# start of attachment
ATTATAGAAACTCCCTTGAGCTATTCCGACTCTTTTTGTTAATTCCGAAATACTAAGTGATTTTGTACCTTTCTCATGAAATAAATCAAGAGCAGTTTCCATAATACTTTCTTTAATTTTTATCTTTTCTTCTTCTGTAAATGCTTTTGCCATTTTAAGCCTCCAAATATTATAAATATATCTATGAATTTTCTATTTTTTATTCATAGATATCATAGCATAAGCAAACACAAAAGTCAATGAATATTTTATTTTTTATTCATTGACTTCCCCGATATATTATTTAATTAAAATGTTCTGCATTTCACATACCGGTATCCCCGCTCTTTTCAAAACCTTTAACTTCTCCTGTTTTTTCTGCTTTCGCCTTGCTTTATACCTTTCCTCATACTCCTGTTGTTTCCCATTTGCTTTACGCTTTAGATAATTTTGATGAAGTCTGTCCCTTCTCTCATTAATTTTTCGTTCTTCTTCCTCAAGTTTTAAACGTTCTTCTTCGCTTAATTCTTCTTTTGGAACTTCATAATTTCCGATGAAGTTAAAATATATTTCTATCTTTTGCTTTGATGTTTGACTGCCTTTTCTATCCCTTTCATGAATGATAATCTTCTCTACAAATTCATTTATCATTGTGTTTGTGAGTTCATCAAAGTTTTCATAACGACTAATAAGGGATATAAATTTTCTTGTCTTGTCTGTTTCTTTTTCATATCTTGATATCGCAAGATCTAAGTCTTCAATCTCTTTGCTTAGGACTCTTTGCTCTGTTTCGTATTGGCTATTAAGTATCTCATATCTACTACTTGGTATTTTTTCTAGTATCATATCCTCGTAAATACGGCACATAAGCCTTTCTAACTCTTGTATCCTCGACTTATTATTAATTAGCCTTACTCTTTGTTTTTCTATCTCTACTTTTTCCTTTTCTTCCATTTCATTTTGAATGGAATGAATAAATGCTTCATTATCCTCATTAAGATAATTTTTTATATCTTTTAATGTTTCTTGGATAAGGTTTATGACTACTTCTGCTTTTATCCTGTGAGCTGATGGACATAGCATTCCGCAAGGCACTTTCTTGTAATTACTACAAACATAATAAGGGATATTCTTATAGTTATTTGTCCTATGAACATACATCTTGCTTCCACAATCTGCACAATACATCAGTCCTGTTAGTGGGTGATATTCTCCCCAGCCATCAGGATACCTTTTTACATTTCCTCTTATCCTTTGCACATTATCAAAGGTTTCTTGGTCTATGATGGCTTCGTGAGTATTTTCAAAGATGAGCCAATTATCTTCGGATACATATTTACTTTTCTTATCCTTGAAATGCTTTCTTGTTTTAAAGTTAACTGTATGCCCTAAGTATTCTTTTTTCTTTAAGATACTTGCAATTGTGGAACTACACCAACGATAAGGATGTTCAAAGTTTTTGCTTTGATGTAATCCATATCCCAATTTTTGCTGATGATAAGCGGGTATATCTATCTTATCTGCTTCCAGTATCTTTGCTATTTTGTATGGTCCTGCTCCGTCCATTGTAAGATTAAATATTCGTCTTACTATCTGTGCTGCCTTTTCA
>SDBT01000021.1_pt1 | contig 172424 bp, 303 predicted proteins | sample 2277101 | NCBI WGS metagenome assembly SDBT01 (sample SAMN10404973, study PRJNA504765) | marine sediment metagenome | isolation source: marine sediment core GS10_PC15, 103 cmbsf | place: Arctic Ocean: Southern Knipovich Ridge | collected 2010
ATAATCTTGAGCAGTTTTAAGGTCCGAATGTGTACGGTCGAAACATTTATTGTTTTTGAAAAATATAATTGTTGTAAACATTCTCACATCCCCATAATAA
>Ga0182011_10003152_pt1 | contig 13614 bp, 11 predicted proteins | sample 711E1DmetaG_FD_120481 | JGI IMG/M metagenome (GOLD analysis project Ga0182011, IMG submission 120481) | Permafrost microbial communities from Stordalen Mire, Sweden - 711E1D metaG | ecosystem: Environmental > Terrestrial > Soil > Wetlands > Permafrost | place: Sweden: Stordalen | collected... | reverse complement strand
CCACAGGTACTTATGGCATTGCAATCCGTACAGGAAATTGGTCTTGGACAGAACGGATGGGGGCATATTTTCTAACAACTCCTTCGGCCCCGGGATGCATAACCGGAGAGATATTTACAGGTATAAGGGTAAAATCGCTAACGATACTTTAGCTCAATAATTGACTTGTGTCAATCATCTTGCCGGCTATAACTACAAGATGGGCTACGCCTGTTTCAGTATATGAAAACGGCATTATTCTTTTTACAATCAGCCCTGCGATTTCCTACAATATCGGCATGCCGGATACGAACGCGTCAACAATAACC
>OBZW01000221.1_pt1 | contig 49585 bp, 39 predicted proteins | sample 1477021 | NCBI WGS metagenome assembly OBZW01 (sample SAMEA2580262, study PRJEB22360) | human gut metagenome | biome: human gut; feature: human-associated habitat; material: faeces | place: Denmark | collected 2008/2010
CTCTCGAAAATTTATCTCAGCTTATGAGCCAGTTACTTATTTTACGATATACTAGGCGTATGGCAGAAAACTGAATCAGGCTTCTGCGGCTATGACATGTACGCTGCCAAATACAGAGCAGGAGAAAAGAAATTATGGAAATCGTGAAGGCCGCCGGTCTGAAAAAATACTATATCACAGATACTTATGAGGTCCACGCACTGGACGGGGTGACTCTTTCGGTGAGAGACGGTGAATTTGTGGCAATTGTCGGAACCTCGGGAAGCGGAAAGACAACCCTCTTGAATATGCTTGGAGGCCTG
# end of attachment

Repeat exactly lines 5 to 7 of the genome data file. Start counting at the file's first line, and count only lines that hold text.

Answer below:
CCACAGGTACTTATGGCATTGCAATCCGTACAGGAAATTGGTCTTGGACAGAACGGATGGGGGCATATTTTCTAACAACTCCTTCGGCCCCGGGATGCATAACCGGAGAGATATTTACAGGTATAAGGGTAAAATCGCTAACGATACTTTAGCTCAATAATTGACTTGTGTCAATCATCTTGCCGGCTATAACTACAAGATGGGCTACGCCTGTTTCAGTATATGAAAACGGCATTATTCTTTTTACAATCAGCCCTGCGATTTCCTACAATATCGGCATGCCGGATACGAACGCGTCAACAATAACC
>OBZW01000221.1_pt1 | contig 49585 bp, 39 predicted proteins | sample 1477021 | NCBI WGS metagenome assembly OBZW01 (sample SAMEA2580262, study PRJEB22360) | human gut metagenome | biome: human gut; feature: human-associated habitat; material: faeces | place: Denmark | collected 2008/2010
CTCTCGAAAATTTATCTCAGCTTATGAGCCAGTTACTTATTTTACGATATACTAGGCGTATGGCAGAAAACTGAATCAGGCTTCTGCGGCTATGACATGTACGCTGCCAAATACAGAGCAGGAGAAAAGAAATTATGGAAATCGTGAAGGCCGCCGGTCTGAAAAAATACTATATCACAGATACTTATGAGGTCCACGCACTGGACGGGGTGACTCTTTCGGTGAGAGACGGTGAATTTGTGGCAATTGTCGGAACCTCGGGAAGCGGAAAGACAACCCTCTTGAATATGCTTGGAGGCCTG